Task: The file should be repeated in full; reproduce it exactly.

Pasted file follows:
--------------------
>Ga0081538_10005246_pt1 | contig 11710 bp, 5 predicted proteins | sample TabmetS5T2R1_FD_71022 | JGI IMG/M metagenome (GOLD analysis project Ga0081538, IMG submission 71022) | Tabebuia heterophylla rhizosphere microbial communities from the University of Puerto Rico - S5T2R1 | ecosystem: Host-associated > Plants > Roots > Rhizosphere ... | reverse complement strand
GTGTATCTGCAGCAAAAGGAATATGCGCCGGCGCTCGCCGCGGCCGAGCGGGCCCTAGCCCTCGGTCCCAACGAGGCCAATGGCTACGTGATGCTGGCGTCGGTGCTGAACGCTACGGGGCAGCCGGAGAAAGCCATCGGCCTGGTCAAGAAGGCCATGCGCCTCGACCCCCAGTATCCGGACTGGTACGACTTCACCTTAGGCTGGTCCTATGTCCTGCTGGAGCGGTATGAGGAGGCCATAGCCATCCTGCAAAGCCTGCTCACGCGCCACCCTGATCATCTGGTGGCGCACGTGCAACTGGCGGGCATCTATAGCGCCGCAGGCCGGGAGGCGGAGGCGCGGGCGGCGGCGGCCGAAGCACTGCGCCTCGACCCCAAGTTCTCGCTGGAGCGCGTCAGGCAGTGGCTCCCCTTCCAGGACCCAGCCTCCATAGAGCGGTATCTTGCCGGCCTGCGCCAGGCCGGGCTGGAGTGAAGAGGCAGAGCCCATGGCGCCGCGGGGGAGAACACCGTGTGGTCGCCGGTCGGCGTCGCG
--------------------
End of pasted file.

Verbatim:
>Ga0081538_10005246_pt1 | contig 11710 bp, 5 predicted proteins | sample TabmetS5T2R1_FD_71022 | JGI IMG/M metagenome (GOLD analysis project Ga0081538, IMG submission 71022) | Tabebuia heterophylla rhizosphere microbial communities from the University of Puerto Rico - S5T2R1 | ecosystem: Host-associated > Plants > Roots > Rhizosphere ... | reverse complement strand
GTGTATCTGCAGCAAAAGGAATATGCGCCGGCGCTCGCCGCGGCCGAGCGGGCCCTAGCCCTCGGTCCCAACGAGGCCAATGGCTACGTGATGCTGGCGTCGGTGCTGAACGCTACGGGGCAGCCGGAGAAAGCCATCGGCCTGGTCAAGAAGGCCATGCGCCTCGACCCCCAGTATCCGGACTGGTACGACTTCACCTTAGGCTGGTCCTATGTCCTGCTGGAGCGGTATGAGGAGGCCATAGCCATCCTGCAAAGCCTGCTCACGCGCCACCCTGATCATCTGGTGGCGCACGTGCAACTGGCGGGCATCTATAGCGCCGCAGGCCGGGAGGCGGAGGCGCGGGCGGCGGCGGCCGAAGCACTGCGCCTCGACCCCAAGTTCTCGCTGGAGCGCGTCAGGCAGTGGCTCCCCTTCCAGGACCCAGCCTCCATAGAGCGGTATCTTGCCGGCCTGCGCCAGGCCGGGCTGGAGTGAAGAGGCAGAGCCCATGGCGCCGCGGGGGAGAACACCGTGTGGTCGCCGGTCGGCGTCGCG